The Art of the Funnies: An Aesthetic History

By Robert C. Harvey | Go to book overview

CHAPTER 9
What This Country Needed Was a Good Segar Popeye and the Great Depression

Before crossing the threshold into Thimble Theatre, let us pause here under the marquee to salute the signal accomplishments of that strip's creator, Elzie Crisler Segar. Segar did not shape the medium of comic strip art as Roy Crane did in Wash Tubbs or Harold Foster in Tarzan or Alex Raymond in Flash Gordon or Milton Caniff in Terry and the Pirates. But that is not surprising: Segar's work was--and is--inimitable. He did not therefore set a pattern that others could follow. Segar was an exemplar of a different sort: in his strip, he conducted a persuasive demonstration of the sorts of things this narrative art could do. He exploited the possibilities of the form, plumbing its unique capabilities. And in the process, he created one of the most unforgettable characters in twentieth- century fiction, and he constructed a morality play of profound and lasting import.

Popeye was born at the brink of that economic and social watershed that divided the prosperous Roaring Twenties from the hardscrabble Depression thirties. And the time of his birth and the period of his development have as much to do with his greatness as does the excellence of the strip and the genius of its execution. The Depression years were terrible for many of those reading the funny pages in the nation's newspapers, but those years were the golden years in the history of the comic strip. The times and their technology conspired to enable the medium to flourish as it never had before (and never would again). As might be expected, some of the distinctive character of the 1930s emerged as a direct consequence of what happened in the 1920s.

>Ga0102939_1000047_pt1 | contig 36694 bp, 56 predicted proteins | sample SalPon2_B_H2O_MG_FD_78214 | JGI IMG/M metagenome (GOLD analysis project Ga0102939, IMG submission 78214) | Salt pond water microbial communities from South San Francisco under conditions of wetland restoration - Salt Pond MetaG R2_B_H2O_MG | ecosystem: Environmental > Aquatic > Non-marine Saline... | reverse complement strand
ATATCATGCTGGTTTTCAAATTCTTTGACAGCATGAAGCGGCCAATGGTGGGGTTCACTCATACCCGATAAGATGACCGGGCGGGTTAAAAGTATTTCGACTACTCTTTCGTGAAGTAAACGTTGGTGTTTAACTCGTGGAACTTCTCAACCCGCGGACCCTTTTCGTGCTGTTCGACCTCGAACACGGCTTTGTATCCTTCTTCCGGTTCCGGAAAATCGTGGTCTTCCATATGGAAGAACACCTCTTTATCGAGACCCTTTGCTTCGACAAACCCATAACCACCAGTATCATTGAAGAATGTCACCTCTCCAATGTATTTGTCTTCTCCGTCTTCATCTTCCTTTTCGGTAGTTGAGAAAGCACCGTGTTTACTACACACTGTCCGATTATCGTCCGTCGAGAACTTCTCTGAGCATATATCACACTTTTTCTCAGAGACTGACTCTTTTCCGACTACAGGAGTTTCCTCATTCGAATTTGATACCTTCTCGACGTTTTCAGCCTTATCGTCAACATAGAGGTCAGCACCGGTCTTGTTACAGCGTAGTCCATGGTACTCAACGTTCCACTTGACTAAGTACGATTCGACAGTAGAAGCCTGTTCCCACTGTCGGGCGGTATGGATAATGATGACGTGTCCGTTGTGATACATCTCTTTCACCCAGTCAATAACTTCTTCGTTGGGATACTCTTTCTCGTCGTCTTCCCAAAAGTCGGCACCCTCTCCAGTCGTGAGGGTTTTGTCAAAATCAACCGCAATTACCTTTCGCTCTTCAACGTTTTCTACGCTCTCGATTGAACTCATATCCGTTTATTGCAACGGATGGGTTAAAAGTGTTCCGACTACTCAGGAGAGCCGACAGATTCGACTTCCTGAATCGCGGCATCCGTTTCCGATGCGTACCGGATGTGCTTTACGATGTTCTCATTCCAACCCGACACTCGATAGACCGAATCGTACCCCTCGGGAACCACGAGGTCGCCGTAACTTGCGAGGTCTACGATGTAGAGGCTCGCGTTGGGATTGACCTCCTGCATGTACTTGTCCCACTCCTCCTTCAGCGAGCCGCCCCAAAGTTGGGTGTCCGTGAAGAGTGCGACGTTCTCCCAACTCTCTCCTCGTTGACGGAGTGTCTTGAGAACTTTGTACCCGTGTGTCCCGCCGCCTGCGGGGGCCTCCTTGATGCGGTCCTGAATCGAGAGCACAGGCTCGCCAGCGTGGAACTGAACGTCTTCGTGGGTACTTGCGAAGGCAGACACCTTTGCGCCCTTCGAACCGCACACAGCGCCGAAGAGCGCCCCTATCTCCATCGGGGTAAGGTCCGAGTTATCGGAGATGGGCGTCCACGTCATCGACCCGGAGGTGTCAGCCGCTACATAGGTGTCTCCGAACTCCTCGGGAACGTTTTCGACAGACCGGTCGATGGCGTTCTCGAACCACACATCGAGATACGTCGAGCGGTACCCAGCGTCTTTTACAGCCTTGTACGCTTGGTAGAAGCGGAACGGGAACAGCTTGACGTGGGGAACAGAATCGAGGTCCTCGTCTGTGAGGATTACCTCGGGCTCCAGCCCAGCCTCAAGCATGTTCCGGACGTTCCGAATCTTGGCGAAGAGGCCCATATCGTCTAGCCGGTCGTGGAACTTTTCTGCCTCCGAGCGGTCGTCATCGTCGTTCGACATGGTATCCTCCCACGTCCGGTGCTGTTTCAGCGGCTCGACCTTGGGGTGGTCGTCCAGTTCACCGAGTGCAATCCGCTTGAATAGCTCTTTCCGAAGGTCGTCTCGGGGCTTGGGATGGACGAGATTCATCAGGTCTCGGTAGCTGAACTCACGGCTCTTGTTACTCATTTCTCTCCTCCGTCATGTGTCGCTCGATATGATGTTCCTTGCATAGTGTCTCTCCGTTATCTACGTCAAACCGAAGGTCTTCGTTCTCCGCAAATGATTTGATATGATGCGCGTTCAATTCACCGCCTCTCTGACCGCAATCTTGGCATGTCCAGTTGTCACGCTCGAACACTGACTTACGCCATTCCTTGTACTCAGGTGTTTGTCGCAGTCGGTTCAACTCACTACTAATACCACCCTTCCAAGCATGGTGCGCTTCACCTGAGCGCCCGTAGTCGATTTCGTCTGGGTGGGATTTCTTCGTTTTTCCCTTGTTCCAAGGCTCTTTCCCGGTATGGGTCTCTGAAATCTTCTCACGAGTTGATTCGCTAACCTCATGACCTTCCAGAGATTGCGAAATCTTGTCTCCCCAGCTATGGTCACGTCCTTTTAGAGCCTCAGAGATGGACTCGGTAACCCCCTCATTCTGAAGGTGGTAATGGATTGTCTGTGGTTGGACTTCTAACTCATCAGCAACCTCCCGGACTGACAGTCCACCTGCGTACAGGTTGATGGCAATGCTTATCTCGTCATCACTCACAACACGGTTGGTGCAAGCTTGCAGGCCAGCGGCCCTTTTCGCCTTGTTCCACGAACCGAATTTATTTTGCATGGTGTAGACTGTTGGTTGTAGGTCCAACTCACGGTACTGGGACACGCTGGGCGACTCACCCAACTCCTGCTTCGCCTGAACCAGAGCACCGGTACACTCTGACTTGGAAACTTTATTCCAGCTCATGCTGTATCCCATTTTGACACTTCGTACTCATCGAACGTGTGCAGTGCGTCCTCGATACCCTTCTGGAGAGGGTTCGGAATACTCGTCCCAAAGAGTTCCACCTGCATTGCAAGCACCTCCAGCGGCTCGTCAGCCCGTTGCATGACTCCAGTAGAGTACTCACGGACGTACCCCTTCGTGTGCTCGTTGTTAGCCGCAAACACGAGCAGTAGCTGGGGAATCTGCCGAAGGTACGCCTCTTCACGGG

The 1920s in America roared with the exuberance of a nation shaking off the fetters of the Victorian era, it roared with the defiance of the young rebelling against outmoded conventions and mores, it roared with the outrage of the older generation at the audacious behavior of their offspring, and it roared with the sound of cash registers ringing up sales in celebration of the country's unprecedented prosperity. Underlying all the roaring was another sound--a hum. A quiet hum at first, quiet but persistent. A hum that grew in volume until it became a steady drone and then, finally, a thunderous rumble. It was the sound of business enterprise, of manufacturing and commerce. It was the sound of twentieth-century America.

In the wake of World War I production efficiencies and the modern manufacturing developments that made them possible, America was converting to a mass production, mass consumption economy. In this new economy, the congenial itinerant peddler of yore quickly disappeared from the national scene, elbowed out of the way by the more aggressive salesman, that predator of the marketplace who cajoled or seduced the consumer into con

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